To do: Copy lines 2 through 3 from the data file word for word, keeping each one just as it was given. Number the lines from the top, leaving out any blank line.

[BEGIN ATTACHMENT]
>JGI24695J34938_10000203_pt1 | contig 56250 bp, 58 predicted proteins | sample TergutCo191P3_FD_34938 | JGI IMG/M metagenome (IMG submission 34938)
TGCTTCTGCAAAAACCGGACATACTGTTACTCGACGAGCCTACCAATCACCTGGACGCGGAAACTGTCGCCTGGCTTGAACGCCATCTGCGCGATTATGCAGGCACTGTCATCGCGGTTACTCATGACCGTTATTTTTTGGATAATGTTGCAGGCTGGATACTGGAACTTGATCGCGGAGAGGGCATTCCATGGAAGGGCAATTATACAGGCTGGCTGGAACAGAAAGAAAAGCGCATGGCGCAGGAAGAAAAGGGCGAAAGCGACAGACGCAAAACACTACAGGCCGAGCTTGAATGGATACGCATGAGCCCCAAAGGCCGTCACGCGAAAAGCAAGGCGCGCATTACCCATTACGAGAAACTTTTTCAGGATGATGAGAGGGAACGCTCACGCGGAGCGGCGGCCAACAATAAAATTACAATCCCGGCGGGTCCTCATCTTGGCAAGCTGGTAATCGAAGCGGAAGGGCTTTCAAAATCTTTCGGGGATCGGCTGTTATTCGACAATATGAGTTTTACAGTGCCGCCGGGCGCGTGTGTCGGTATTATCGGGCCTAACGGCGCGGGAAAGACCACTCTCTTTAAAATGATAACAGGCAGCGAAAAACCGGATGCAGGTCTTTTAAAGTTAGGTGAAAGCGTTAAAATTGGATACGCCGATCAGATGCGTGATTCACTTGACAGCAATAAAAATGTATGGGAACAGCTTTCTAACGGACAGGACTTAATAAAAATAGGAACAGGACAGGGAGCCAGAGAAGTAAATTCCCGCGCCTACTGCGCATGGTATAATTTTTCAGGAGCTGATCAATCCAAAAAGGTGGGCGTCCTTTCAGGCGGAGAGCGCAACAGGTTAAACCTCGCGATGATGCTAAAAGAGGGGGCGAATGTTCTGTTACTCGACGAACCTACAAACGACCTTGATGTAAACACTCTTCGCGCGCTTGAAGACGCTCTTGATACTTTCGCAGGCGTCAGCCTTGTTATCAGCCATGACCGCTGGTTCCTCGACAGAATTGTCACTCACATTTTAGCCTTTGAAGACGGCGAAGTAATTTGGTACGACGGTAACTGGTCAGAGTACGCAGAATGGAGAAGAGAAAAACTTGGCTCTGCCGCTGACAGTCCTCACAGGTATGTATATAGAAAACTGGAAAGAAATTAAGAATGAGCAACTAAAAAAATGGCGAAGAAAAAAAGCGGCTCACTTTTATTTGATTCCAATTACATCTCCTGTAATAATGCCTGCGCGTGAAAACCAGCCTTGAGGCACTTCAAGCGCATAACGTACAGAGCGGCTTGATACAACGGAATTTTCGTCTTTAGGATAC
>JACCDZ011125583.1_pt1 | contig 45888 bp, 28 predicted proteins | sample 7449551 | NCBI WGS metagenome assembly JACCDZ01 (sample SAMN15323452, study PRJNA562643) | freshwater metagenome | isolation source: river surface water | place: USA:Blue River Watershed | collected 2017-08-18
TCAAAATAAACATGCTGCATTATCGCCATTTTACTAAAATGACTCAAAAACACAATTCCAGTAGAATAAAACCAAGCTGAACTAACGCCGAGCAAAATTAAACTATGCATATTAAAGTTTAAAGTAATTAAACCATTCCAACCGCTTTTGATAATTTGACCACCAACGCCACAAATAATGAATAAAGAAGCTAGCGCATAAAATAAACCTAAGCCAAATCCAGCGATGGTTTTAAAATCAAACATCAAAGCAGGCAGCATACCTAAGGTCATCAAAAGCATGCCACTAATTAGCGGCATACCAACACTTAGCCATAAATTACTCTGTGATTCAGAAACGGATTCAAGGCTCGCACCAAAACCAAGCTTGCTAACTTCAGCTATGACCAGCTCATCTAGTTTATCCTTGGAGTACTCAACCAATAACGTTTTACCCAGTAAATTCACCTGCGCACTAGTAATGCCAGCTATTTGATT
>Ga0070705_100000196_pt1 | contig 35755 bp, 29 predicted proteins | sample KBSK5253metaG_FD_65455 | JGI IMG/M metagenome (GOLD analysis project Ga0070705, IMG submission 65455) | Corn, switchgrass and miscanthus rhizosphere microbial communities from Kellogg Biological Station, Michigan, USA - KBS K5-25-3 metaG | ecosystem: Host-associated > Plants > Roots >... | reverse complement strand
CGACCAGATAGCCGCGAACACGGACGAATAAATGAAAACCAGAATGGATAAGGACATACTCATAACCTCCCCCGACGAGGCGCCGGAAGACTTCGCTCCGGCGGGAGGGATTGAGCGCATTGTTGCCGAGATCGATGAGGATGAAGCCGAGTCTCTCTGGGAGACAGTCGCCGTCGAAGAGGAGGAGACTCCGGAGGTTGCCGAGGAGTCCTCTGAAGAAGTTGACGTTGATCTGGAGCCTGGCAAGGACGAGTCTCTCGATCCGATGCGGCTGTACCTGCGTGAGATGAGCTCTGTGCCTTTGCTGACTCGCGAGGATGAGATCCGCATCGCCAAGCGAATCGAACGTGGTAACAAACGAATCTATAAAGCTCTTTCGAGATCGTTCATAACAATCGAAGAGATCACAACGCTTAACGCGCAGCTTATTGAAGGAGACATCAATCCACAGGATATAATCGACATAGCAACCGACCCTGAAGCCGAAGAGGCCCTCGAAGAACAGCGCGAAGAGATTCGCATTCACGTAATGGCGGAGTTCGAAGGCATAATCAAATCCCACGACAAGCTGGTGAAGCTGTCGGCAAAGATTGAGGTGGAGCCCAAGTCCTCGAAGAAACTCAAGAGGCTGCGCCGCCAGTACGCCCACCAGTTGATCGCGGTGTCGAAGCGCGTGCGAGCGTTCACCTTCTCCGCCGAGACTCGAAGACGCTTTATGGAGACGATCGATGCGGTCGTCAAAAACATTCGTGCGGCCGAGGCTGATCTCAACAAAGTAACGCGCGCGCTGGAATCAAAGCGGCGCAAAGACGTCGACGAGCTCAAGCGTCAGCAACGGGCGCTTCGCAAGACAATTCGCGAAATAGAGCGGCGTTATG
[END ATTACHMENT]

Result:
TGCTTCTGCAAAAACCGGACATACTGTTACTCGACGAGCCTACCAATCACCTGGACGCGGAAACTGTCGCCTGGCTTGAACGCCATCTGCGCGATTATGCAGGCACTGTCATCGCGGTTACTCATGACCGTTATTTTTTGGATAATGTTGCAGGCTGGATACTGGAACTTGATCGCGGAGAGGGCATTCCATGGAAGGGCAATTATACAGGCTGGCTGGAACAGAAAGAAAAGCGCATGGCGCAGGAAGAAAAGGGCGAAAGCGACAGACGCAAAACACTACAGGCCGAGCTTGAATGGATACGCATGAGCCCCAAAGGCCGTCACGCGAAAAGCAAGGCGCGCATTACCCATTACGAGAAACTTTTTCAGGATGATGAGAGGGAACGCTCACGCGGAGCGGCGGCCAACAATAAAATTACAATCCCGGCGGGTCCTCATCTTGGCAAGCTGGTAATCGAAGCGGAAGGGCTTTCAAAATCTTTCGGGGATCGGCTGTTATTCGACAATATGAGTTTTACAGTGCCGCCGGGCGCGTGTGTCGGTATTATCGGGCCTAACGGCGCGGGAAAGACCACTCTCTTTAAAATGATAACAGGCAGCGAAAAACCGGATGCAGGTCTTTTAAAGTTAGGTGAAAGCGTTAAAATTGGATACGCCGATCAGATGCGTGATTCACTTGACAGCAATAAAAATGTATGGGAACAGCTTTCTAACGGACAGGACTTAATAAAAATAGGAACAGGACAGGGAGCCAGAGAAGTAAATTCCCGCGCCTACTGCGCATGGTATAATTTTTCAGGAGCTGATCAATCCAAAAAGGTGGGCGTCCTTTCAGGCGGAGAGCGCAACAGGTTAAACCTCGCGATGATGCTAAAAGAGGGGGCGAATGTTCTGTTACTCGACGAACCTACAAACGACCTTGATGTAAACACTCTTCGCGCGCTTGAAGACGCTCTTGATACTTTCGCAGGCGTCAGCCTTGTTATCAGCCATGACCGCTGGTTCCTCGACAGAATTGTCACTCACATTTTAGCCTTTGAAGACGGCGAAGTAATTTGGTACGACGGTAACTGGTCAGAGTACGCAGAATGGAGAAGAGAAAAACTTGGCTCTGCCGCTGACAGTCCTCACAGGTATGTATATAGAAAACTGGAAAGAAATTAAGAATGAGCAACTAAAAAAATGGCGAAGAAAAAAAGCGGCTCACTTTTATTTGATTCCAATTACATCTCCTGTAATAATGCCTGCGCGTGAAAACCAGCCTTGAGGCACTTCAAGCGCATAACGTACAGAGCGGCTTGATACAACGGAATTTTCGTCTTTAGGATAC
>JACCDZ011125583.1_pt1 | contig 45888 bp, 28 predicted proteins | sample 7449551 | NCBI WGS metagenome assembly JACCDZ01 (sample SAMN15323452, study PRJNA562643) | freshwater metagenome | isolation source: river surface water | place: USA:Blue River Watershed | collected 2017-08-18